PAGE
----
Shutter speed is the time that the shutter stays open while capturing the image. Your camera, if it has a shutter speed option, will display fast shutter speeds in fractional seconds. For example, 1/250 means that the shutter will stay open for 1/250th of a second. The speeds will usually go into low whole numbers, like 1s. At larger fractions like 1/5th of a second, your camera settings may convert to decimal and display as .2s.
The longer the shutter stays open the more time light has to be absorbed into the image. So long shutter speeds, which, in terms of cameras today, is anything longer than 1/30th of a second, will result in brighter images.
Changing shutter speed to adjust light has side effects. At longer speeds, motion will begin to blur your image, and even the slightest shake from pressing down a shutter button can cause unwanted blur at these sensitivities. Long exposure photographs, which are the nice images of city traffic becoming streaks of light, are long shutter speed, tripod mounted, remote activated shots. When you see these images, the primary manual setting used is shutter speed.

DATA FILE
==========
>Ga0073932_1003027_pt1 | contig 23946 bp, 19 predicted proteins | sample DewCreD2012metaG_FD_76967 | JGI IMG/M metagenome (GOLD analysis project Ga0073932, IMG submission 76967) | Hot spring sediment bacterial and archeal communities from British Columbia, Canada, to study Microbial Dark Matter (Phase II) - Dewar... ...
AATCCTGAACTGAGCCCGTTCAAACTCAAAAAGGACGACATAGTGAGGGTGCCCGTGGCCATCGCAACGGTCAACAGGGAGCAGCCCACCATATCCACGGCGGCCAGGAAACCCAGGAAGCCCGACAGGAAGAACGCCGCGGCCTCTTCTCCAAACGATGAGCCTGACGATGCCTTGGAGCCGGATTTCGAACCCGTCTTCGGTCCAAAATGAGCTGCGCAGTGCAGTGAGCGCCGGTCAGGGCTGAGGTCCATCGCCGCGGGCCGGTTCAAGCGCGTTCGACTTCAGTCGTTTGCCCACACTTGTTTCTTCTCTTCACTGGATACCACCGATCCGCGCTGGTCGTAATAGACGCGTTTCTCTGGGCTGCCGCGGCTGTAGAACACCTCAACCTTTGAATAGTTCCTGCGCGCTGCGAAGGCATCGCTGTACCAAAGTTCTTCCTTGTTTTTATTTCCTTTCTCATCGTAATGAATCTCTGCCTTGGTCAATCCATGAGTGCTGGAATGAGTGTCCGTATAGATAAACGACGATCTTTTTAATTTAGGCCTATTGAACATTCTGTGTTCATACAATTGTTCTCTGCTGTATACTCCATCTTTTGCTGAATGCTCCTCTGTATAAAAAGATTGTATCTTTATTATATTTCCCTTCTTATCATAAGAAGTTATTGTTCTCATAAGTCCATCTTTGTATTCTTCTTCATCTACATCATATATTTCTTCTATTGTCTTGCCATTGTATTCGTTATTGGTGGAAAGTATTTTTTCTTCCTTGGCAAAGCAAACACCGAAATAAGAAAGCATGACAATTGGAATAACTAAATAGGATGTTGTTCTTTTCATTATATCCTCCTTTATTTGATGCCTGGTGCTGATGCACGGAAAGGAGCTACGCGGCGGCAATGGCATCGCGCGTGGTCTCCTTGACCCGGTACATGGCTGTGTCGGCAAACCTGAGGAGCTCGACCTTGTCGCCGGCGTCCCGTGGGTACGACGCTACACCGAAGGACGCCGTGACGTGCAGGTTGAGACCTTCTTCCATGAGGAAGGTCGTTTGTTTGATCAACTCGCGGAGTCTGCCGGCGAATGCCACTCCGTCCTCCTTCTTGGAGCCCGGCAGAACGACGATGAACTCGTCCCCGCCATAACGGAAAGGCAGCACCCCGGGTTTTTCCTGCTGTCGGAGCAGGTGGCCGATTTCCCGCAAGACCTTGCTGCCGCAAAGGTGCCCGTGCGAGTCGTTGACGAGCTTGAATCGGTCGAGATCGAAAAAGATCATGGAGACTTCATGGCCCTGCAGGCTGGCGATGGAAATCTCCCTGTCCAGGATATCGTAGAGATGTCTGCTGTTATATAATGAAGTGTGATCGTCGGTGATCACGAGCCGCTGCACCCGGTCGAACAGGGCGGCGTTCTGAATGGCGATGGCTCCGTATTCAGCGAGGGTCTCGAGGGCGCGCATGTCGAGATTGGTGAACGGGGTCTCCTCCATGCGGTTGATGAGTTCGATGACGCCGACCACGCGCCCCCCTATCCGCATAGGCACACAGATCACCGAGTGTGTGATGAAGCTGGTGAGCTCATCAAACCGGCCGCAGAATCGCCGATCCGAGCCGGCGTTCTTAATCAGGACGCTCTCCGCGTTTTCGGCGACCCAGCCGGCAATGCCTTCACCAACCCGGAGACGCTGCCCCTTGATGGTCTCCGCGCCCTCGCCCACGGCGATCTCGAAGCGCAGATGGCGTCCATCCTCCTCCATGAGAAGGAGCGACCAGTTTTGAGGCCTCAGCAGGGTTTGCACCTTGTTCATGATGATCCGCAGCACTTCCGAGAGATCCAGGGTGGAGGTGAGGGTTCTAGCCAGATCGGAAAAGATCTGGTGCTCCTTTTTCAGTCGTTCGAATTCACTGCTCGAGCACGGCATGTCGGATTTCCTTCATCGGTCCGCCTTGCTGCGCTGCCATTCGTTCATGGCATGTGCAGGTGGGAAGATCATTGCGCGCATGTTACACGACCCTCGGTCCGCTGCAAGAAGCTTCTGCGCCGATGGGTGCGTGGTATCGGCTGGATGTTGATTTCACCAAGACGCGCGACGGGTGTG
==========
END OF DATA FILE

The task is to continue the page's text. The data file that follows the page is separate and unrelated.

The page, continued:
At the other end of the spectrum, for any fast subjects such as animals or athletes, shooting at slow shutter speeds will only result in that same incoherent light blur. While this is great if this blur is intentional, nothing is worse than getting that perfect high-action shot only to see that the photo is just one streak of light where that cheetah should be. Getting the timing right for these shots is hard enough, so don’t be conservative with the the setting. If you don’t know, go as fast as you can while getting the right amount of light. You may even want to adjust other settings like ISO so you can push the shutter even faster.
So now you know, if you are shooting your cell in low light situations vs in sports mode, the difference is shutter speed. Be sure to hold your phone extra still in the dark!